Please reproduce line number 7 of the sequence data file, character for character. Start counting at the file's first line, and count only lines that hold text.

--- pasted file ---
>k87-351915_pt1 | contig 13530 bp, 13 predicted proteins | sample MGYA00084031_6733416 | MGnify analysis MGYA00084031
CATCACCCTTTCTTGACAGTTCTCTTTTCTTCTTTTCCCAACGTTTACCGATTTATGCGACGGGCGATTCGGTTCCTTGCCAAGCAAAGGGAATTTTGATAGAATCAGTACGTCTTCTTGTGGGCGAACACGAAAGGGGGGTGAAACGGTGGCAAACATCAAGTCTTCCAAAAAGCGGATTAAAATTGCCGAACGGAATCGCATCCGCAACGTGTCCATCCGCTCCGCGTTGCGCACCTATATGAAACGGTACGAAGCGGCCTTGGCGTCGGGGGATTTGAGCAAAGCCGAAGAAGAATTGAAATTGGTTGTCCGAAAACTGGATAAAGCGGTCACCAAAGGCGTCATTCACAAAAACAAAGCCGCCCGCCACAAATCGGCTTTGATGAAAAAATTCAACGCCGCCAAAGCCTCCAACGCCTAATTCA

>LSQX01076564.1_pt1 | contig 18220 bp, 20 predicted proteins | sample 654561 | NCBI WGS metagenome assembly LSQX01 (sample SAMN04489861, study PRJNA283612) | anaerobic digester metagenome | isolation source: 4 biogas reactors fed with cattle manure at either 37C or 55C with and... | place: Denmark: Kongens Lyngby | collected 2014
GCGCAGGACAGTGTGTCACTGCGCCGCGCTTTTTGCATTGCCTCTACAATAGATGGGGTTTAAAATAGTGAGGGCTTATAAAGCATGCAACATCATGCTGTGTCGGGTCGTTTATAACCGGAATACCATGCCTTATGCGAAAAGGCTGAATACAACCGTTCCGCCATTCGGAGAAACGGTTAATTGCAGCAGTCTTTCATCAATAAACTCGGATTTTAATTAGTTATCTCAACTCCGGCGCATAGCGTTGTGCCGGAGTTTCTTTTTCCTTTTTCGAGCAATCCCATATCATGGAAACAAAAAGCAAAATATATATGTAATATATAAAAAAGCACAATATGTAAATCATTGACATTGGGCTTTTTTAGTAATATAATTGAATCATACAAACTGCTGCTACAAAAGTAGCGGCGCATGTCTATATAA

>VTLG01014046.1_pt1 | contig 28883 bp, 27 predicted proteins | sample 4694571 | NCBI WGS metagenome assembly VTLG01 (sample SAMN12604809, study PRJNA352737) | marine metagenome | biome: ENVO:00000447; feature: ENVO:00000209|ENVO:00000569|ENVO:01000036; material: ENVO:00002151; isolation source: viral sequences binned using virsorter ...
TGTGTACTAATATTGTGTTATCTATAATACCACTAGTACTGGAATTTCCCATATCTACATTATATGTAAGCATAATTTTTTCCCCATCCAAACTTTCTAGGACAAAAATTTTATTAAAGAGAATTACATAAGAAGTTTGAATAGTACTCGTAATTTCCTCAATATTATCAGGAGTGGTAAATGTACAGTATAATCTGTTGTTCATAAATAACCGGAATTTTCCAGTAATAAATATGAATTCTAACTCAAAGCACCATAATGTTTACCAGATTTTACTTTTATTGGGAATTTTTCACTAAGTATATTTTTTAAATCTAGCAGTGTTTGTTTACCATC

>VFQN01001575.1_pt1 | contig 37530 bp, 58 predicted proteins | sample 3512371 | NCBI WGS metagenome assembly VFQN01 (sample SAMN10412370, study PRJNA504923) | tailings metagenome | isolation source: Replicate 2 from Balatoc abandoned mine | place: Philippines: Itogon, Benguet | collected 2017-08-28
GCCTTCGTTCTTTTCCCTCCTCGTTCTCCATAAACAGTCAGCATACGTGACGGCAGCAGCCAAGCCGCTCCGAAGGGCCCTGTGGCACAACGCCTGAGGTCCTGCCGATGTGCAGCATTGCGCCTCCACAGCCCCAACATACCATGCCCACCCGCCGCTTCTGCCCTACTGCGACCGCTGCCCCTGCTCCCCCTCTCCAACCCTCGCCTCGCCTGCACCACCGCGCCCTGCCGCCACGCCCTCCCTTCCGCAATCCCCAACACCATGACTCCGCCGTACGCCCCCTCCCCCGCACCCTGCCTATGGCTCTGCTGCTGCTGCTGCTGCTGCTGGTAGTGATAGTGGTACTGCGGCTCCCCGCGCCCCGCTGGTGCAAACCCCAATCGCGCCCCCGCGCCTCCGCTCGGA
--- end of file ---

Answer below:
>VFQN01001575.1_pt1 | contig 37530 bp, 58 predicted proteins | sample 3512371 | NCBI WGS metagenome assembly VFQN01 (sample SAMN10412370, study PRJNA504923) | tailings metagenome | isolation source: Replicate 2 from Balatoc abandoned mine | place: Philippines: Itogon, Benguet | collected 2017-08-28